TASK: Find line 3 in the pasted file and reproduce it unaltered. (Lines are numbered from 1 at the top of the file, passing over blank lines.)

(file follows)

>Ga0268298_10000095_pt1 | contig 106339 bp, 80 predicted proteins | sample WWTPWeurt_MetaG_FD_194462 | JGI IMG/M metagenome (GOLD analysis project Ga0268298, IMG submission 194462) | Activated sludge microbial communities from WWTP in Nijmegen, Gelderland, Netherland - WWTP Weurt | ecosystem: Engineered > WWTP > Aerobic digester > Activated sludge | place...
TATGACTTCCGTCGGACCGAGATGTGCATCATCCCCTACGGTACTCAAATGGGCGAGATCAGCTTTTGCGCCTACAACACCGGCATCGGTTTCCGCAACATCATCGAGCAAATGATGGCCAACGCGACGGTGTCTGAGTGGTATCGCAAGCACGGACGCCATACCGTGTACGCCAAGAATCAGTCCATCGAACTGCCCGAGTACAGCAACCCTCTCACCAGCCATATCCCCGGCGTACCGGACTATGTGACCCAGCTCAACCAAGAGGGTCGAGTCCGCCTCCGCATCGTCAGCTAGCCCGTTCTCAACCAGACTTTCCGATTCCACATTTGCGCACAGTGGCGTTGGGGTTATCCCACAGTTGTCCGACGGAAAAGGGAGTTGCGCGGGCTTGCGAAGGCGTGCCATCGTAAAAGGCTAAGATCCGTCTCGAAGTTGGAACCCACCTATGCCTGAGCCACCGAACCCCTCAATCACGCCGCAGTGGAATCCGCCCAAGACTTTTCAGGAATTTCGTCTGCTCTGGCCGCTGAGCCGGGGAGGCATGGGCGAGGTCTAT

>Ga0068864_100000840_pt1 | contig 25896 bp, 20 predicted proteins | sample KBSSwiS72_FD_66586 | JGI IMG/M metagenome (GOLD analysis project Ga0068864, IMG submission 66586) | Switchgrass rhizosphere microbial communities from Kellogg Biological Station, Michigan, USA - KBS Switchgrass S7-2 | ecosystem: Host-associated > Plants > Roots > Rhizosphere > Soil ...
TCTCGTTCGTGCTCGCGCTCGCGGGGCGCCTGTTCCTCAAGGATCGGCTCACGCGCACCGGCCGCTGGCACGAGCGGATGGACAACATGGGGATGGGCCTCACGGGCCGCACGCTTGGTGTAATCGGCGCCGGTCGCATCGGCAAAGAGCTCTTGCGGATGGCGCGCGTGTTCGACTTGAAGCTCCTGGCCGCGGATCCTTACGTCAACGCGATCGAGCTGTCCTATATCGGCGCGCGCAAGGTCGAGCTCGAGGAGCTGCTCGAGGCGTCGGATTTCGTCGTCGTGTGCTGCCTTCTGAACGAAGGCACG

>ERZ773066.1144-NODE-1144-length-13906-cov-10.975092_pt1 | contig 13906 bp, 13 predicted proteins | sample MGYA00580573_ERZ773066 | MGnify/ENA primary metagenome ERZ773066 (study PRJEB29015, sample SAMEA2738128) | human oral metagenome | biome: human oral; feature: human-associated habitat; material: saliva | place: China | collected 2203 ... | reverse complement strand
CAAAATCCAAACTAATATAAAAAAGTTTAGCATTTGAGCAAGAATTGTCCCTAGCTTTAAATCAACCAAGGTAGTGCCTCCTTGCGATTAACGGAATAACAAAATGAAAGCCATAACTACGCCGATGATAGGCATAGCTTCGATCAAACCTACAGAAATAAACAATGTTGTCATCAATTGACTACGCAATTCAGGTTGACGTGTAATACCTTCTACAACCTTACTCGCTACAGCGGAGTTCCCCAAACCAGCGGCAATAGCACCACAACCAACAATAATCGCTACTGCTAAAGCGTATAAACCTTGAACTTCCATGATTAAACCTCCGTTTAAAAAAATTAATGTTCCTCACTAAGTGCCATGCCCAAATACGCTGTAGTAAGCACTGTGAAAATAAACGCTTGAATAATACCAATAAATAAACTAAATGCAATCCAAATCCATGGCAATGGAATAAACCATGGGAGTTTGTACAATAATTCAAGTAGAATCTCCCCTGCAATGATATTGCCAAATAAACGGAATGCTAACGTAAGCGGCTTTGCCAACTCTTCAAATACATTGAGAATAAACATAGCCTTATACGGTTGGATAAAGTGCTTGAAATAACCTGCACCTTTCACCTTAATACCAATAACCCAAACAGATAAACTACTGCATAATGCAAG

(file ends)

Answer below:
>Ga0068864_100000840_pt1 | contig 25896 bp, 20 predicted proteins | sample KBSSwiS72_FD_66586 | JGI IMG/M metagenome (GOLD analysis project Ga0068864, IMG submission 66586) | Switchgrass rhizosphere microbial communities from Kellogg Biological Station, Michigan, USA - KBS Switchgrass S7-2 | ecosystem: Host-associated > Plants > Roots > Rhizosphere > Soil ...